Self-Driving Taxis Targeted by Activists in San Francisco

Traffic cones are being placed on AVs to confuse the sensors that give the self-driving taxis their automated functionality

Graham Hope

July 12, 2023

3 Min Read
General Motors Cruise self-driving car undergoing testing on the streets of the Mission District neighborhood of San Francisco, California.
Getty Images

San Francisco’s growing fleets of self-driving taxis are facing a new threat – traffic cones.

Activists operating under the “Safe Street Rebel” banner are unhappy with the disruption they say the autonomous vehicles (AVs) are causing across the city and are urging members of the public to take matters into their own hands to slow their spread.

As numerous videos that have been posted online illustrate, their way of doing so is by placing a traffic cone on the hood of the self-driving taxis – run by General Motors’ Cruise and Waymo, owned by Google parent Alphabet – thereby disabling the vehicles.

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Safe Street Rebel claims its radical tactic is an attempt to raise public awareness of the problems caused by self-driving taxis before the California Public Utilities Commission (CPUC) sits on July 13 to decide whether to allow Cruise and Waymo to expand their services in San Francisco.

Documents posted online earlier this year suggested that CPUC is ready to agree to the companies’ applications to extend their areas of operation and charge for driverless rides 24/7. That’s despite criticism from various city bodies, including the San Francisco County Transportation Authority, which has expressed concern about the possible expansion after a series of incidents caused by the self-driving taxis. These include the blocking of first responder vehicles and Cruise’s cars bringing traffic to a halt by gathering at an intersection for hours.

There was also a slew of negative headlines when a Waymo vehicle struck and killed a dog in June.

Now Safe Street Rebel has upped the ante in terms of protesting the rollout of self-driving taxis with its provocative measures. The group claims: “Cruise and Waymo promise they’ll reduce traffic and collisions, but we know that’s not true. They block buses and emergency vehicles, create more traffic and are a surveillance nightmare.” (It was revealed last year that police in the city are being encouraged to use footage from AVs to assist in investigations).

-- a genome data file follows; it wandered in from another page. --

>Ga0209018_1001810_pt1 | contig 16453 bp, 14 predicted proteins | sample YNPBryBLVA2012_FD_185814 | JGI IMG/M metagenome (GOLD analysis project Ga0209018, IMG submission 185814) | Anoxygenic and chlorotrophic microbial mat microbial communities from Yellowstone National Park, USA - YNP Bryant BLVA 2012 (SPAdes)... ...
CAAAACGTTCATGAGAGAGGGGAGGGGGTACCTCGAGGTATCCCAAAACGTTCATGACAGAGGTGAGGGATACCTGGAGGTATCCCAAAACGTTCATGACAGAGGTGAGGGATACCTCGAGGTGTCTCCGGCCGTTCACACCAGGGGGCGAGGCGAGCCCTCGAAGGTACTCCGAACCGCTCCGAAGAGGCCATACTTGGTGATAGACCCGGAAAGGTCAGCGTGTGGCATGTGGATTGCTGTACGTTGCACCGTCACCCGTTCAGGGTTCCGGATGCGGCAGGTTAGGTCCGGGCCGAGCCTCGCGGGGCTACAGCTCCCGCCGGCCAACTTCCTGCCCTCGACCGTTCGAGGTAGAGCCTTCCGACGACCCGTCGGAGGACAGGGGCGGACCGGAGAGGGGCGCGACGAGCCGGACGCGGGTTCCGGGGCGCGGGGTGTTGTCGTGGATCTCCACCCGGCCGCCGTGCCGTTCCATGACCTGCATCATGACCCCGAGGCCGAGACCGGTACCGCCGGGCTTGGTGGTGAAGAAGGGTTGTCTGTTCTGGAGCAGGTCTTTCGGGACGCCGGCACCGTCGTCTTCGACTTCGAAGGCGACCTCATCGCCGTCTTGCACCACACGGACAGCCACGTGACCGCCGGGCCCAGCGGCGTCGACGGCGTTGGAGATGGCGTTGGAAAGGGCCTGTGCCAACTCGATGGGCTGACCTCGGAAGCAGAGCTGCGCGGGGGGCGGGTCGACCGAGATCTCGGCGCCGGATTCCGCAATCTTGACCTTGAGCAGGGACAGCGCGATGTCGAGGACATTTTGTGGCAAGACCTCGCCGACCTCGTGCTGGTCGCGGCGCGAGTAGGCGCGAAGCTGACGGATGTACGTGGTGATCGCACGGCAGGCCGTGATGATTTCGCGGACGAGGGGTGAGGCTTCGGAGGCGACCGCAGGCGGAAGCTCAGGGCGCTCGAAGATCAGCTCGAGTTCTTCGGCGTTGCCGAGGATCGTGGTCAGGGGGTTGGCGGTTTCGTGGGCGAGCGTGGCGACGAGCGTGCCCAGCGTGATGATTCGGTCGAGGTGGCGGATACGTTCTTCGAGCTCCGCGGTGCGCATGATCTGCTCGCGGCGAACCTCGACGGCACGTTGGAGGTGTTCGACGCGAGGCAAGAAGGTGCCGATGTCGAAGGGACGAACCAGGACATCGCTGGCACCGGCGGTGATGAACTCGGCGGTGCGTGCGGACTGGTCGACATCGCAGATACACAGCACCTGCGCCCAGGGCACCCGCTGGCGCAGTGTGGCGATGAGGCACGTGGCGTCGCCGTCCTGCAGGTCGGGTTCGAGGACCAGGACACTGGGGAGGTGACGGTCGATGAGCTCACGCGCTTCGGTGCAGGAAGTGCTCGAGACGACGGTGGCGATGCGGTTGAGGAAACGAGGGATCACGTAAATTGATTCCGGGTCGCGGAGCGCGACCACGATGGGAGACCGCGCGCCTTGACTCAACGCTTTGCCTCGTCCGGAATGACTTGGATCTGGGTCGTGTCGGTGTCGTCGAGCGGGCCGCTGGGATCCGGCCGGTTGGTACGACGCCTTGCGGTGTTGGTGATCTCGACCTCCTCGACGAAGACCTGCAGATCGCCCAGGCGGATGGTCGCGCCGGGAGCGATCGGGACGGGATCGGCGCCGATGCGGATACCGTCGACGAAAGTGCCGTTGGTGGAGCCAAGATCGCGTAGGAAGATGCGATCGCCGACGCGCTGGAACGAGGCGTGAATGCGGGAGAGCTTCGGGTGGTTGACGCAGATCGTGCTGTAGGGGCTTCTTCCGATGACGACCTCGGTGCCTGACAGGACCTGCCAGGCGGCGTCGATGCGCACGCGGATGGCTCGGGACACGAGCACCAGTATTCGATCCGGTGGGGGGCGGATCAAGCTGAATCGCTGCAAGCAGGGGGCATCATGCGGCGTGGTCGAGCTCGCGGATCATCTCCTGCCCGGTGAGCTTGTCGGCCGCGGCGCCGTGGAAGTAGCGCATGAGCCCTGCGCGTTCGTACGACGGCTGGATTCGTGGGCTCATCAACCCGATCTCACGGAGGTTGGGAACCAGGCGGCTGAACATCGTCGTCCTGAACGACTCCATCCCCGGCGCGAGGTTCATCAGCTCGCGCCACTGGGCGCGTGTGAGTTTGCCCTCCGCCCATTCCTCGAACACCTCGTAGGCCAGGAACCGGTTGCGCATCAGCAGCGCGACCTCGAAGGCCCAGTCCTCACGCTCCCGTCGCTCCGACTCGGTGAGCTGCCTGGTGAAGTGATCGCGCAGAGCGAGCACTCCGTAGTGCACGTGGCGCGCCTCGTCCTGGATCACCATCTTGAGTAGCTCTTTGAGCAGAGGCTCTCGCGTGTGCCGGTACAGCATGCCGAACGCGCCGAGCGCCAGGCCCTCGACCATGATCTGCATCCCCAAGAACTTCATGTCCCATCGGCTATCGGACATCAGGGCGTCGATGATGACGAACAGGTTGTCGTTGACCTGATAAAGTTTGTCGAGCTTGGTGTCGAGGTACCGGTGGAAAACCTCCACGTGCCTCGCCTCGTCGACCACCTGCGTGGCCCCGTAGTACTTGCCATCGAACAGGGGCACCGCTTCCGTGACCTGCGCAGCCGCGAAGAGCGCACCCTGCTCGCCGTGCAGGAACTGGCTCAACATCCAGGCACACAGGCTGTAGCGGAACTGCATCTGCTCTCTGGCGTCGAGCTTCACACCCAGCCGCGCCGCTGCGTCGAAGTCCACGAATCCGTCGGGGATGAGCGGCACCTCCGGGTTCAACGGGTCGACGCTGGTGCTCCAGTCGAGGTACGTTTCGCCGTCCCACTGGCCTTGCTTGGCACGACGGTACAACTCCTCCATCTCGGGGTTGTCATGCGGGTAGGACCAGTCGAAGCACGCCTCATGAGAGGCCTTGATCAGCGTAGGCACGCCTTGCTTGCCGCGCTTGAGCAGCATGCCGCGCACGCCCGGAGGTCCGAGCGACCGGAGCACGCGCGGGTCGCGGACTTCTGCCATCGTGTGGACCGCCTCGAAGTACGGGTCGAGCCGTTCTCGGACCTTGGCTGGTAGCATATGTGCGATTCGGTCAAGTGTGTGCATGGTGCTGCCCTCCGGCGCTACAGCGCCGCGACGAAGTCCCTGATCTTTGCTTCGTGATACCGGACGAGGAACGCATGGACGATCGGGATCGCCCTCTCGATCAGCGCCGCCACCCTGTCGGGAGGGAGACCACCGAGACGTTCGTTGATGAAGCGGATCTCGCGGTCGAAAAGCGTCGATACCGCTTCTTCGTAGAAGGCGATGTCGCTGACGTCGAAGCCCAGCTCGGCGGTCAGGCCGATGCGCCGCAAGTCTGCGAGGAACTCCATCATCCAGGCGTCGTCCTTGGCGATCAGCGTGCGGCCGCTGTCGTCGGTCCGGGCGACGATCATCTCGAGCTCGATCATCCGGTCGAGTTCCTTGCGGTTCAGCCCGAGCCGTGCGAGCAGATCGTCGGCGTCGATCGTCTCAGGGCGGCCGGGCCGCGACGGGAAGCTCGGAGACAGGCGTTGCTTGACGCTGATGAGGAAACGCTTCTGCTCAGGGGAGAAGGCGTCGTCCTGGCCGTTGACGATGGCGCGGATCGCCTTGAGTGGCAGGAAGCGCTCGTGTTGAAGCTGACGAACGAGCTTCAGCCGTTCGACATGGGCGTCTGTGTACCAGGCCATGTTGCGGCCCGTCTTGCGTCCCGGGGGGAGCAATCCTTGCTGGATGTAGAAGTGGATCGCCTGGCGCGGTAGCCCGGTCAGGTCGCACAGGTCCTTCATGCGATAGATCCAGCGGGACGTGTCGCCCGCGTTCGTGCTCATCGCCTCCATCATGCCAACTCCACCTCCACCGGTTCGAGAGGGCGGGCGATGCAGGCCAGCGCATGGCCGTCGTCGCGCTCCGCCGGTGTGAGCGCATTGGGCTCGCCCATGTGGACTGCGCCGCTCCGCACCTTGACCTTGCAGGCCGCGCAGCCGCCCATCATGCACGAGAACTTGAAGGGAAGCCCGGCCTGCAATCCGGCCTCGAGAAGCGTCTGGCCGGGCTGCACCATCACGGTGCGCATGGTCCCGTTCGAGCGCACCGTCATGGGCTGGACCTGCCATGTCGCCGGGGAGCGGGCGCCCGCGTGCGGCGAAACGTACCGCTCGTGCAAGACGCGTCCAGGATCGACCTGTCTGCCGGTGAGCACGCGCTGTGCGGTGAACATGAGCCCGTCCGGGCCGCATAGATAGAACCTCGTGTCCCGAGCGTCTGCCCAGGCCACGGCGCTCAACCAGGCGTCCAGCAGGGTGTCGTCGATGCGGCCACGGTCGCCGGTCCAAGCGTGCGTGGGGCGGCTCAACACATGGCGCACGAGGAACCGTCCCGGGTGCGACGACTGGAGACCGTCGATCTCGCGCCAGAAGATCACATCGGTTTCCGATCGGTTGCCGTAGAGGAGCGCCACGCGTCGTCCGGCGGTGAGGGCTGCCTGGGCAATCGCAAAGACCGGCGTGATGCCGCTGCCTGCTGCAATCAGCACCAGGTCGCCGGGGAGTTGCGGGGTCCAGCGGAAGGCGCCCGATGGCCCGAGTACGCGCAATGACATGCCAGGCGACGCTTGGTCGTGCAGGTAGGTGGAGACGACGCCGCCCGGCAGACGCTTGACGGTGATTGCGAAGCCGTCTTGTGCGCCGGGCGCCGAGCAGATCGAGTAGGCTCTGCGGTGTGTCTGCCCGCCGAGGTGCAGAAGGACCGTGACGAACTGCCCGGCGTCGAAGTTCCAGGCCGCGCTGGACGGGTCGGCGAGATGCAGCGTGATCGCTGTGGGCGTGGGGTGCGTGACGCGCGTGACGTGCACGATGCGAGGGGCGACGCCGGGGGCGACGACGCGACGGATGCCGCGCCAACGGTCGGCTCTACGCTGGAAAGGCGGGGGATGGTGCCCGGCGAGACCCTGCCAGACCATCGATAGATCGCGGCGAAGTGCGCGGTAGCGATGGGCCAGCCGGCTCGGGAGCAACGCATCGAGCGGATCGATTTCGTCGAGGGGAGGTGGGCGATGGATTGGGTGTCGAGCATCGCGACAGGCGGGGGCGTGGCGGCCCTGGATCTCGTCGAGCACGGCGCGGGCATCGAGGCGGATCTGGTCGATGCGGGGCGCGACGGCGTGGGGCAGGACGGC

The group’s advice to those who sympathize with its frustrations is to find a cone and “gently place it” on an empty car’s hood. This has the effect of confusing the sensors that give the self-driving taxi its automated functionality, bringing it to a halt.

At the same time, Safe Street Rebel is urging followers online to publicly comment at the CPUC meeting scheduled for July 13, in the hope that the rollout can be slowed down.

While being anti-car generally, the group has a specific problem with the AV companies, claiming: “Cruise and Waymo do not deserve our trust. Why go through all this when we can just fund and expand public transit and paratransit like other cities?” But as Safe Street Rebel’s online clips go viral, opinion is very much split over the wisdom of the tactic, with many pointing out that it could have serious implications for safety and congestion, and also that human-driven cars are worse offenders at causing disruption.

Waymo has already said it will report anyone interfering with its cars to the police.

About the Author(s)

Graham Hope

Graham Hope has worked in automotive journalism in the U.K. for 26 years, including spells as editor of leading consumer news website and weekly Auto Express and respected buying guide CarBuyer.

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